The City of Richmond is refusing to disclose almost 4,000 pages of documents that could help explain the multi-year delay in opening the Minoru Centre for Active Living (MCAL) as well as the pool’s significant structural problems.
The Richmond News has asked the Office of the Information and Privacy Commissioner (OIPC) to look into whether the city has the right to refuse to disclose those documents.
The $84 million facility was almost two years behind schedule when it opened in March 2019, and the aquatic portion was delayed a further 18 months because there was a crack in one of the pools.
The News is arguing the Richmond public has a right to know the reasons for the delays as it’s a public facility built with public dollars.
The case, which began in February, 2019, when the News filed a freedom-of-information request which was denied, is now at the OIPC inquiry stage.
The city’s submission, compiled by the Vancouver law firm Young Anderson Barristers & Solicitors, claims all 3,865 pages fall under solicitor-client privilege, background information and privacy.
The city argues because it’s being sued by the contractor, Stuart Olson, for $7 million, making the documents public would compromise their case in court, while other documents are background information to the case.
The News has responded that many facts in this case have nothing to do with solicitor-client privilege and the blanket ban on all documents is over-reaching and unwarranted.
The News’ original FOI was filed in February 2019. Five months later, in July 2019, the city responded by refusing the documents — apart from re-sending a few press releases as well as one previously undisclosed memo. At the time, the city stated all other documents fell under “solicitor client privilege and litigation” even though Stuart Olson didn’t launched a lawsuit against the city for another seven months.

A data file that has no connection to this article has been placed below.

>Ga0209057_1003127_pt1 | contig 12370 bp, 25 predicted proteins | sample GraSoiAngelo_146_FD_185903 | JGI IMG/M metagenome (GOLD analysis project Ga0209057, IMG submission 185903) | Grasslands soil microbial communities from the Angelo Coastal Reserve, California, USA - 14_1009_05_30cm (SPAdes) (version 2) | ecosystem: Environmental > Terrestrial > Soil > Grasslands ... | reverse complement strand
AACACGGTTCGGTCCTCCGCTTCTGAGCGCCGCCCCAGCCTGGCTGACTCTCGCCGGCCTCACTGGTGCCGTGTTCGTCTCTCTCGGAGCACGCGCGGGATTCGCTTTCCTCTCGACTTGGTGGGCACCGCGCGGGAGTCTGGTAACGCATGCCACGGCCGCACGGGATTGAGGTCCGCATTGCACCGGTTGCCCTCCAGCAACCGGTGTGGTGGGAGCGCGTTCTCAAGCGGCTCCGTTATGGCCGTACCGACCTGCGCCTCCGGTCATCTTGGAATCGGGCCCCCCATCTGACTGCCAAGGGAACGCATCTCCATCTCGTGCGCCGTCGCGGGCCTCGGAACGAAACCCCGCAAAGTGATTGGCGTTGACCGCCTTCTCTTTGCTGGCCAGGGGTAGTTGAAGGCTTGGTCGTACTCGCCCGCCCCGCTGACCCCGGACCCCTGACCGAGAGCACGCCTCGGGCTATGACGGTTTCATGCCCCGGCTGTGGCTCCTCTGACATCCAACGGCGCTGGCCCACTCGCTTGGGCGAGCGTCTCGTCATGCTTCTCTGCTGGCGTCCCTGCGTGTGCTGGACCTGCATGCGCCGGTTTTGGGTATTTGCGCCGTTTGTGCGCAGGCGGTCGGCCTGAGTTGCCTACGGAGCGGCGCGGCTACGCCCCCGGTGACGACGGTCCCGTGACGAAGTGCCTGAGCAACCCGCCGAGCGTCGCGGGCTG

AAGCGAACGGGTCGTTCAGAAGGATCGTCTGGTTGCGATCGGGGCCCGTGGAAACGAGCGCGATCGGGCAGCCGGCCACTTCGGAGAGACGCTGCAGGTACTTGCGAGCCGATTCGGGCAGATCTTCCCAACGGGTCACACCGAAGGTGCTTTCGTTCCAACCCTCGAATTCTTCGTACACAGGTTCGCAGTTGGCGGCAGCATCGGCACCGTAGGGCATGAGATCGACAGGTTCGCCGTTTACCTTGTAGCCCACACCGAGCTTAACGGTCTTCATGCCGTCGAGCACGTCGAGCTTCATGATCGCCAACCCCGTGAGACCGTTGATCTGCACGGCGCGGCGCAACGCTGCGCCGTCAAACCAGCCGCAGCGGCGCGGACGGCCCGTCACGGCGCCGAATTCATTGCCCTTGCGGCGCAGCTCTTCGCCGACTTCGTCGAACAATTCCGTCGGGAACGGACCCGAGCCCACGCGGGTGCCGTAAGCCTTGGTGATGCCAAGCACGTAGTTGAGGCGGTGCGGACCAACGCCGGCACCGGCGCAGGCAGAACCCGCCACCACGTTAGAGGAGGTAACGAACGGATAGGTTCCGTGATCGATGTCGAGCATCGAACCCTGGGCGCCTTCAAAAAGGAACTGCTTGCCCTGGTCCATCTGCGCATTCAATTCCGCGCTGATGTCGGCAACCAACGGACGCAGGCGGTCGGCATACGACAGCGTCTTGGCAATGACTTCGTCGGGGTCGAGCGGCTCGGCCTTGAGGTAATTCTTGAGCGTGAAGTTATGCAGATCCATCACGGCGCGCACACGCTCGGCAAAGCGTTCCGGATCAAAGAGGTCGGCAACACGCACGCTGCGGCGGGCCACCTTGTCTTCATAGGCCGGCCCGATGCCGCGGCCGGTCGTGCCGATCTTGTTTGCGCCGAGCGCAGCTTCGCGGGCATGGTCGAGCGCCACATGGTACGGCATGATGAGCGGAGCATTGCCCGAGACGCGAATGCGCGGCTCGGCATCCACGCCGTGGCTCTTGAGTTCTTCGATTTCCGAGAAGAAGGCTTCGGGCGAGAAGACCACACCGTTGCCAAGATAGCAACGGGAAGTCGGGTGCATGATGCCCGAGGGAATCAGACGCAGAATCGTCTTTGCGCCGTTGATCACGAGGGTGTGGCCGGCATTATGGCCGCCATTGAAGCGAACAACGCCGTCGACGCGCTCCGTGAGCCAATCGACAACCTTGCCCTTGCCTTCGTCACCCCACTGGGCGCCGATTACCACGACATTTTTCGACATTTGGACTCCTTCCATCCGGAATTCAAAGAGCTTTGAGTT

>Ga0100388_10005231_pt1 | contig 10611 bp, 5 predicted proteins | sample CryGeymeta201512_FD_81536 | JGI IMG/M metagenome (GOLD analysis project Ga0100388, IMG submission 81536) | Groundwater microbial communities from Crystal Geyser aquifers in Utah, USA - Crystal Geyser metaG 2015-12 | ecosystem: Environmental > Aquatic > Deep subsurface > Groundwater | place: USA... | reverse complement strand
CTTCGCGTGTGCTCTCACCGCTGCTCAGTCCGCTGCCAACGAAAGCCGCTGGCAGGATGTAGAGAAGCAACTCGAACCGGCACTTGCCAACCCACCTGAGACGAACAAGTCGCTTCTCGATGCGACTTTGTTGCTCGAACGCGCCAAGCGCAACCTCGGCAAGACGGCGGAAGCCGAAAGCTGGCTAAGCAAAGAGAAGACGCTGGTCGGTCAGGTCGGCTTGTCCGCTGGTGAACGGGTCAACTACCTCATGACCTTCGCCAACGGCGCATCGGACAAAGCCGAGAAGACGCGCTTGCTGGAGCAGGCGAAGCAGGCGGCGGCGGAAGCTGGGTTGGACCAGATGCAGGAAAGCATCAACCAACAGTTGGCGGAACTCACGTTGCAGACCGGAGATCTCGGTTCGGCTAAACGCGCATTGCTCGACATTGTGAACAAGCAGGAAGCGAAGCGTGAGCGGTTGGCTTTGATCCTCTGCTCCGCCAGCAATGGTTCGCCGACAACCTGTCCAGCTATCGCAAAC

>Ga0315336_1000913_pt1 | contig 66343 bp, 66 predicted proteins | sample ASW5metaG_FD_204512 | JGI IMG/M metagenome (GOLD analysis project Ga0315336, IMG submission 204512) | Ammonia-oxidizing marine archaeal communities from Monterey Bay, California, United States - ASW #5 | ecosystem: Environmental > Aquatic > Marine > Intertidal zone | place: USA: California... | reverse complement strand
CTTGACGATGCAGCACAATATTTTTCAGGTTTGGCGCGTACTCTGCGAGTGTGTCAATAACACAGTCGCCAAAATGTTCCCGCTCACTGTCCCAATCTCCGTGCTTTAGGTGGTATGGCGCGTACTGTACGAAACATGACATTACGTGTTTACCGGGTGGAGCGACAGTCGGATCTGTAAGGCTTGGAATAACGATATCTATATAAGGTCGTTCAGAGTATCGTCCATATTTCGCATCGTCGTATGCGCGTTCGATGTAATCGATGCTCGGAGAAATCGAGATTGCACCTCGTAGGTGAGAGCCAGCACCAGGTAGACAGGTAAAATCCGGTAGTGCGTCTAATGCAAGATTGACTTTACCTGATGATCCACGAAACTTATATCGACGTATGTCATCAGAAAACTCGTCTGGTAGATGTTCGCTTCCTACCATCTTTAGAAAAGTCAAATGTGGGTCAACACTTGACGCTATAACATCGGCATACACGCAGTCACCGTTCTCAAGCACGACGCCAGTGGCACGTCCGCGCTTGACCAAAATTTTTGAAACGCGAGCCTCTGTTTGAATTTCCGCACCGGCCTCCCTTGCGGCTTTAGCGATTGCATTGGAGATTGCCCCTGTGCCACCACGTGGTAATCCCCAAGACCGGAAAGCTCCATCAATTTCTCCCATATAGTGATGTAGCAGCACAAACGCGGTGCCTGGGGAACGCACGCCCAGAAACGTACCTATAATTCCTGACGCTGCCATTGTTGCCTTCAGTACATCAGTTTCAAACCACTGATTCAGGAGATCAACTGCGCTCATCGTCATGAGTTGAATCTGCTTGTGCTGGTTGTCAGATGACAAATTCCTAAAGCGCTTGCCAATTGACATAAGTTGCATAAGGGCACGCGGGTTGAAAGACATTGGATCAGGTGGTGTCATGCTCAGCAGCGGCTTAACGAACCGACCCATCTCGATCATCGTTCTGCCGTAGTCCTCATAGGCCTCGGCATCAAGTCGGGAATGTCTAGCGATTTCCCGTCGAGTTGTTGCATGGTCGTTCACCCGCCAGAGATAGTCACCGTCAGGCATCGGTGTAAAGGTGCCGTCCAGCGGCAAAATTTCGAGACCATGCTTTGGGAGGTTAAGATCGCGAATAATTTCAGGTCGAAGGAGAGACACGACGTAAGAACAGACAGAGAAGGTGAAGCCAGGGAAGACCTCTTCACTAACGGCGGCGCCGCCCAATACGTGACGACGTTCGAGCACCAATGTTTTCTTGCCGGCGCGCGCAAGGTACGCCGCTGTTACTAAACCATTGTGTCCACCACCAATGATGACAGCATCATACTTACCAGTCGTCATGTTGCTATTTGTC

During construction, the city’s response to questions about delays basically centred around poor weather and labour shortages.
But, in its counter-claim to Stuart Olson’s lawsuit, many other alleged reasons for delays came up: design changes, changes in the scope of the work, the tendering process being late, supplemental instructions, revised drawings, cost over-runs, problems procuring steel, turnover in construction staff and communication breakdowns.
In fact, one tender package was awarded as late as August 2018, one month after the City of Richmond held a job fair to hire staff for the facility, and eight months before the facility partially opened.
Furthermore, the aquatic centre portion of the facility was scheduled to open in March 2019. Shortly before that scheduled opening, the city sent a press release saying the opening would be further delayed because the concrete base in Lap Pool 1 was damaged.
Documents filed in court as part of the lawsuit, however, allege, in addition to the crack in Lap Pool 1, there were significant leakage problems throughout the facility and a failure of the waterproofing membrane of Lap Pool 2.
The latter two points were never disclosed to the public.
While the city’s response to the lawsuit are allegations and make up part of its legal defence to a $7 million lawsuit, they give an indication of the problems related to this construction project.
Nevertheless, the city chose to withhold virtually all details from the public.
The News’ argument before the OIPC is the city should have been more open in its explanations for the construction delays.